Robert and May Stephenson Minor were reported to travel extensively, and I have always presumed it was due to wanderlust and adventure. The Donald Minor Postcard Collection (1906-1910) contained examples of photo cards from Niagara Falls, Pittsburgh, Cleveland, Chicago, Charleston, West Virginia and Markleton, Pennsylvania; postmark ink lent support to the family recollections. The notes from these same cards offer a different explanation, however, particularly when read after the 1941 exchange between Robert and son Donald.

In a card postmarked from Pittsburg, Pennsylvania on 24 March 1910, Robert writes:

Arived here all right – feeling fairly well to day can’t tell you just where to write yet or less you write to the saint Charles hotel.  I would be there.  On my pill every day. R. M. 

Robert writes again on 5 April 1910:

 Donald are you well and enjoying yourself. Is rover all right.  I would like to have you over here to be with me for company.  we might go a hunting with rover.  I am not feeling very good I have the headaches prety bad to day.  What are the folks doing.  Could you wright to me.  From Papa

Donald was just shy of his eighth birthday when his forty year old father sent this card, inviting the boy and his dog, Rover, to come hunting. Robert’s headaches must have been a debilitating, chronic fact of life which even a young child would have known about.  I am not sensing adventure in the travels of 1910; Robert, it seems, suffered from migraines that took him on a search for relief, not a journey of adventure.   The card’s postmark reveals the clue about where he sought relief that spring of 1910 – Markleton, Pennsylvania.  Nestled in the Allegheny Mountains, this town was home to a grand health resort.

Robert Minor traveled a lot in 1910; Donald’s postcards indicate that Robert was in Pittsburgh in February and March; Markleton in April; Buffalo in May and June; Pittsburgh in September; and  Markleton in October - with Donald.

This card was sent to Donald by his uncle John P. Minor, Robert’s eldest brother.

Donald how are you geting a long ar you having a nise time dont you get lost in the mountans from Uncle John P Minor

Don’t get lost in the mountains, like the secret of Robert’s condition.

I wonder how long Robert suffered from headaches.  Was Robert hospitalized in 1941 for the same chronic condition?  When did his headaches start? What events precipitated his incapacitating condition? And how did these absences affect little Donald?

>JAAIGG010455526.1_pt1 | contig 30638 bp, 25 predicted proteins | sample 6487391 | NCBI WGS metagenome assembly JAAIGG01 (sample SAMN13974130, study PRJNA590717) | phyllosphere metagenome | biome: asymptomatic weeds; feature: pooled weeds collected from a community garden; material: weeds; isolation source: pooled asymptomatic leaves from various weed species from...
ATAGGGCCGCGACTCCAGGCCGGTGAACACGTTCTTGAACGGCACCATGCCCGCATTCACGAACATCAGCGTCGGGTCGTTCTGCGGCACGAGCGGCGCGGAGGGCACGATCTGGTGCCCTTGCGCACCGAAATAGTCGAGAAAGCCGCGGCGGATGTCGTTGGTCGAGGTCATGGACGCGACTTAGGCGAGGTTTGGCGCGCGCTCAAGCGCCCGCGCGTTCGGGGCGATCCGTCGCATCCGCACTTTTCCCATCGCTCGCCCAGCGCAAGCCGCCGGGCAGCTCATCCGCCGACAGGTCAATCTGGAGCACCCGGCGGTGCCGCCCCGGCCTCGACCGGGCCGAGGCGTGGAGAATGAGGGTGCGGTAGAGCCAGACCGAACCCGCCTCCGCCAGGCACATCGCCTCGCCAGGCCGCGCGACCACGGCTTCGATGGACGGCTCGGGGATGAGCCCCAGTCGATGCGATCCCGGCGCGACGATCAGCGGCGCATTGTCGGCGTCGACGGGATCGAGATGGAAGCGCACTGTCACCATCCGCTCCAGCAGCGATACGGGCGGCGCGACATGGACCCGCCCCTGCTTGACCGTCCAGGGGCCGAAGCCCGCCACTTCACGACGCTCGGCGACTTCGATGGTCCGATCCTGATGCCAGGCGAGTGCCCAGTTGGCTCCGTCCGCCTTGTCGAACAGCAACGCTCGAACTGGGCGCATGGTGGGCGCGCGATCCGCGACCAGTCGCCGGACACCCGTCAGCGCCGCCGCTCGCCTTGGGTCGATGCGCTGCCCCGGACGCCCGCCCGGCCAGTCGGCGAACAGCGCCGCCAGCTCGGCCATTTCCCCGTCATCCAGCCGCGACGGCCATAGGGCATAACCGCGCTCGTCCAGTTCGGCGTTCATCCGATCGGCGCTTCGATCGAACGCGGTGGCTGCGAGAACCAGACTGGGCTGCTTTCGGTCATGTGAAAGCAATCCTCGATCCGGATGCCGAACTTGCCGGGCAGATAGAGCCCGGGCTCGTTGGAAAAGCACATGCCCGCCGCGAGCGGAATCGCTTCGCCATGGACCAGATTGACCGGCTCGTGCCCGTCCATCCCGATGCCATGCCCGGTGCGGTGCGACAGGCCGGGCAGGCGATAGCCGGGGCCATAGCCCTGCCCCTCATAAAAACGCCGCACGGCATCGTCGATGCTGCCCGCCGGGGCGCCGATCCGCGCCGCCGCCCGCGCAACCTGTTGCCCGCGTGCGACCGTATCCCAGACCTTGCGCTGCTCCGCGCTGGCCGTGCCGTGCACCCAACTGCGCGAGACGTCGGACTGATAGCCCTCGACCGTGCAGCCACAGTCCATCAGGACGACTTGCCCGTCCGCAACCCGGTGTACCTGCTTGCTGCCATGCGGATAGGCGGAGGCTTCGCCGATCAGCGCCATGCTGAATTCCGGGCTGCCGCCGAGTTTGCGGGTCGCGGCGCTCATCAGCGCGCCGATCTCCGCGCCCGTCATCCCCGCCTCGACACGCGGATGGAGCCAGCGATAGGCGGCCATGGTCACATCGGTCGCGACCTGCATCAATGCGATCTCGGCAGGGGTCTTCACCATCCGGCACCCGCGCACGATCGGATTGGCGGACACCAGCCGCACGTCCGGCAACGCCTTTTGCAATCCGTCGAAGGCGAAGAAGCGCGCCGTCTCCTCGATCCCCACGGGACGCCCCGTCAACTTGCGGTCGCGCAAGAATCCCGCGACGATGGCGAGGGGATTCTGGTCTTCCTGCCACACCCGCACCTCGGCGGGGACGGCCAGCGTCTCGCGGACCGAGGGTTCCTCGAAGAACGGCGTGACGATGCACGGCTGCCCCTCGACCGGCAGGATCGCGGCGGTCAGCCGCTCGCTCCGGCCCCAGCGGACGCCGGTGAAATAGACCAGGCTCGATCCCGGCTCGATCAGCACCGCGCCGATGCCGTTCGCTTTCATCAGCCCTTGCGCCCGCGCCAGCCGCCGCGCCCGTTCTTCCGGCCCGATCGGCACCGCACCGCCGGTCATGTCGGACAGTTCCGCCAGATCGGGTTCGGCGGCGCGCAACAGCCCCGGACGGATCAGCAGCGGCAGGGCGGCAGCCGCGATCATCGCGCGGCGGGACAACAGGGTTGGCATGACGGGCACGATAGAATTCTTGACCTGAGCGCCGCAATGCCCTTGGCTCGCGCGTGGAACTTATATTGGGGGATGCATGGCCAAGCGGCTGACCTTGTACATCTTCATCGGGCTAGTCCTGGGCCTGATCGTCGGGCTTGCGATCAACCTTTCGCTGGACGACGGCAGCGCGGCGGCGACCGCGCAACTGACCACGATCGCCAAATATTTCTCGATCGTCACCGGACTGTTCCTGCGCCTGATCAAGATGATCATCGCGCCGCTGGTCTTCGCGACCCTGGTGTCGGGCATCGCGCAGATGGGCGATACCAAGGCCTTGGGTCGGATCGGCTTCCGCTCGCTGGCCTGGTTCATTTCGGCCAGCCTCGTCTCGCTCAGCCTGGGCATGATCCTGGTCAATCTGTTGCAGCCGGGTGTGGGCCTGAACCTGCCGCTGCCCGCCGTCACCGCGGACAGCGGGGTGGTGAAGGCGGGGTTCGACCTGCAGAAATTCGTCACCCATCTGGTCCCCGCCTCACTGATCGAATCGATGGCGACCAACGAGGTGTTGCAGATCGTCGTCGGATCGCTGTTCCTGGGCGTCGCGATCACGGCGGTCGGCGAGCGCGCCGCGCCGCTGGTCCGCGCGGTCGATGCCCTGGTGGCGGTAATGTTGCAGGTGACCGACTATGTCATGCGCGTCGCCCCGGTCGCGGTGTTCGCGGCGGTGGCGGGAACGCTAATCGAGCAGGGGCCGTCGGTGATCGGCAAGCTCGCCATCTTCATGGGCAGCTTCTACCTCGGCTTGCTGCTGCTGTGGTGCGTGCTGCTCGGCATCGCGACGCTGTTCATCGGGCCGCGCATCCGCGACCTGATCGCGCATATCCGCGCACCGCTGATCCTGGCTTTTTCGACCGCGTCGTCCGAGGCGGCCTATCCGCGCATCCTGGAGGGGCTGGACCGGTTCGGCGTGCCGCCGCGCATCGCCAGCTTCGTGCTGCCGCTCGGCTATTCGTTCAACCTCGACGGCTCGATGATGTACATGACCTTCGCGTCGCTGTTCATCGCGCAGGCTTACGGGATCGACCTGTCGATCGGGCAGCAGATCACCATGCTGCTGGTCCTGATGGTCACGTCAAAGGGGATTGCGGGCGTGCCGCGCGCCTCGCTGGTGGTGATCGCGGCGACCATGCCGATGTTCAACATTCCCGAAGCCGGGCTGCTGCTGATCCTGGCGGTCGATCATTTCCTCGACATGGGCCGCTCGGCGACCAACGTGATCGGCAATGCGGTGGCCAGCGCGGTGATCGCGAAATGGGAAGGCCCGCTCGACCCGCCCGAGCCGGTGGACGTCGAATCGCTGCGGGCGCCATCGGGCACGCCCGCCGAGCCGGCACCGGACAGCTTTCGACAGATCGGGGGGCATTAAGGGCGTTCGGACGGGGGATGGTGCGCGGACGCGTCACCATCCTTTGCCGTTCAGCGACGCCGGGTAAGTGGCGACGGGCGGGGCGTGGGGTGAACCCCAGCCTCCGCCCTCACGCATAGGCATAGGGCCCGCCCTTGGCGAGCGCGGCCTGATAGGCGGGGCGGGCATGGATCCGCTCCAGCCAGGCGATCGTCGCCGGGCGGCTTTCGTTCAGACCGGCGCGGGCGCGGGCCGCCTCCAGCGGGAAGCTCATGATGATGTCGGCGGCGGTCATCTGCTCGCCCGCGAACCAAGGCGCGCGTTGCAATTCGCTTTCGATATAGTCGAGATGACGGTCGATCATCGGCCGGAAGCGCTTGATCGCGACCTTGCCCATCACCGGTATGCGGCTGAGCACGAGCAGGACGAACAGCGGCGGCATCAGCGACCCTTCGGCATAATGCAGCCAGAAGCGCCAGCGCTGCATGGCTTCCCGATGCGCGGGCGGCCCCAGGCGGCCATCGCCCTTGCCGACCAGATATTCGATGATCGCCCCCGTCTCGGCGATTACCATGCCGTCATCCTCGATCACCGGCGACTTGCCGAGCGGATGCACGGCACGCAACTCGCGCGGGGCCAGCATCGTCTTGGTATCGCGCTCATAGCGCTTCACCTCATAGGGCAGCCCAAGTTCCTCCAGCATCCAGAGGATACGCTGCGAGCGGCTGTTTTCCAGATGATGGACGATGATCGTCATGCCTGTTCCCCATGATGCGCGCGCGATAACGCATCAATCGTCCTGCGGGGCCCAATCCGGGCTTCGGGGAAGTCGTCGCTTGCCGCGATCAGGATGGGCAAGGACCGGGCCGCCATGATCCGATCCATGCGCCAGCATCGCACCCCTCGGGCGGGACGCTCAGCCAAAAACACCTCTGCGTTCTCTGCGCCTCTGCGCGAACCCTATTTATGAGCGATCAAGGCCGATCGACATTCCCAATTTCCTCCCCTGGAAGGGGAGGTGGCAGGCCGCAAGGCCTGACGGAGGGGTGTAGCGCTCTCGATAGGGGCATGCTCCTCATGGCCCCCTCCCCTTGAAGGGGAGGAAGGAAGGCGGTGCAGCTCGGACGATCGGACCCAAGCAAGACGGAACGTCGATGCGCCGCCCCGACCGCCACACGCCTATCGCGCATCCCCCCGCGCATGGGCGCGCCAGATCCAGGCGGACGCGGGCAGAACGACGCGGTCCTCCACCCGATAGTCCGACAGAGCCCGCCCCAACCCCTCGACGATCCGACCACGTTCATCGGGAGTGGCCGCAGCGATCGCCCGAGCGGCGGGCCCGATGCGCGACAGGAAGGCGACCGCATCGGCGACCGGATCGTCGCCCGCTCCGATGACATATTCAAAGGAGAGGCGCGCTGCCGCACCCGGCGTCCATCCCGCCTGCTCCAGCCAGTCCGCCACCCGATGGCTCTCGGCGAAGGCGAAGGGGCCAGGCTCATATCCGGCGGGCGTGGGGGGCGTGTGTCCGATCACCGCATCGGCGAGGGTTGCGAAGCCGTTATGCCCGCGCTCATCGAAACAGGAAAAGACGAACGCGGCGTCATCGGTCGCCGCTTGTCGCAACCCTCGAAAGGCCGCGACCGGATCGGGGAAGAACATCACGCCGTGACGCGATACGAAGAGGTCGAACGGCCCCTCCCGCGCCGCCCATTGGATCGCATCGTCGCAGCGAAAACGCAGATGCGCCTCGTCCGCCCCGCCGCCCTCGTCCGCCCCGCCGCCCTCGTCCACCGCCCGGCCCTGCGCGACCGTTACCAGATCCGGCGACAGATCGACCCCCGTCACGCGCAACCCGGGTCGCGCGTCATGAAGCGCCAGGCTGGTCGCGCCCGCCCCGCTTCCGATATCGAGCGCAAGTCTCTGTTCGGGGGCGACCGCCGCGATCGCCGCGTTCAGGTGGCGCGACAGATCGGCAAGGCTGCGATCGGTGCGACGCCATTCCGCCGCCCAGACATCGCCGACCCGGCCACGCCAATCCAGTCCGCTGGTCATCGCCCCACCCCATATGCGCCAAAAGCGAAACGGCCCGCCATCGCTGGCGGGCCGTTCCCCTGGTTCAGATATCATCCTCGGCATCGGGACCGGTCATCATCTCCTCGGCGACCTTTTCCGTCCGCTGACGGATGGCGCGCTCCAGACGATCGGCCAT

The secret lurking in my work room is become sharper, easier to imagine and envision.


Me and Teddy: Wordless Wednesday with Vintage Postcards

From the Donald C. Minor Post Card Collection, 1908

The eyes had me at first glance.

Just look at those eyes.  Both sets of soul’s windows invite joy and love into your day!

The sender of this card, Helen Ruse, declared that this photograph was of Teddy and herself, though the only Helen Ruse I can find in 1908 Greene County, Pennsylvania is a full grown woman, a neighbor who may have helped on the Minor farm.  At any rate the farm dog pictured must have strongly resembled a shaggy pal that my grandfather, Donald Minor, would have known and loved.

The message of Helen’s greeting is as playful as the photo front:

Dr. Faustus was a good man.
He whipped his scholars now and then.
When he whipped them, he made them dance.
Out of Scotland into France,
Out of France into Spain,
And then he whipped them back again . 
This is my speech.  We are all well.
Helen Ruse

Makes me chuckle.

I just dated myself to the era of “Spare the rod, spoil the child!”, when birthdays were occasions for playful spankings, school teachers carried rulers for the occasional knuckle rap and poems about whippin’ were meant to be funny yet instructive.  Ah, well.  There’s my bias.  What is your take on this card?

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The Prudential Post Card and Novelty Company printed this postcard in Leipzig,Germany.  The company is listed in the 1908  Trow CoPartnership and Corporation Directory of the Boroughs of Manhattan and the Bronx.  Messrs. Lewis Levy, Isidor E. Schlecsinger and Richard Rudlinger had their New York City offices at 82 Dunne Street, Room 32.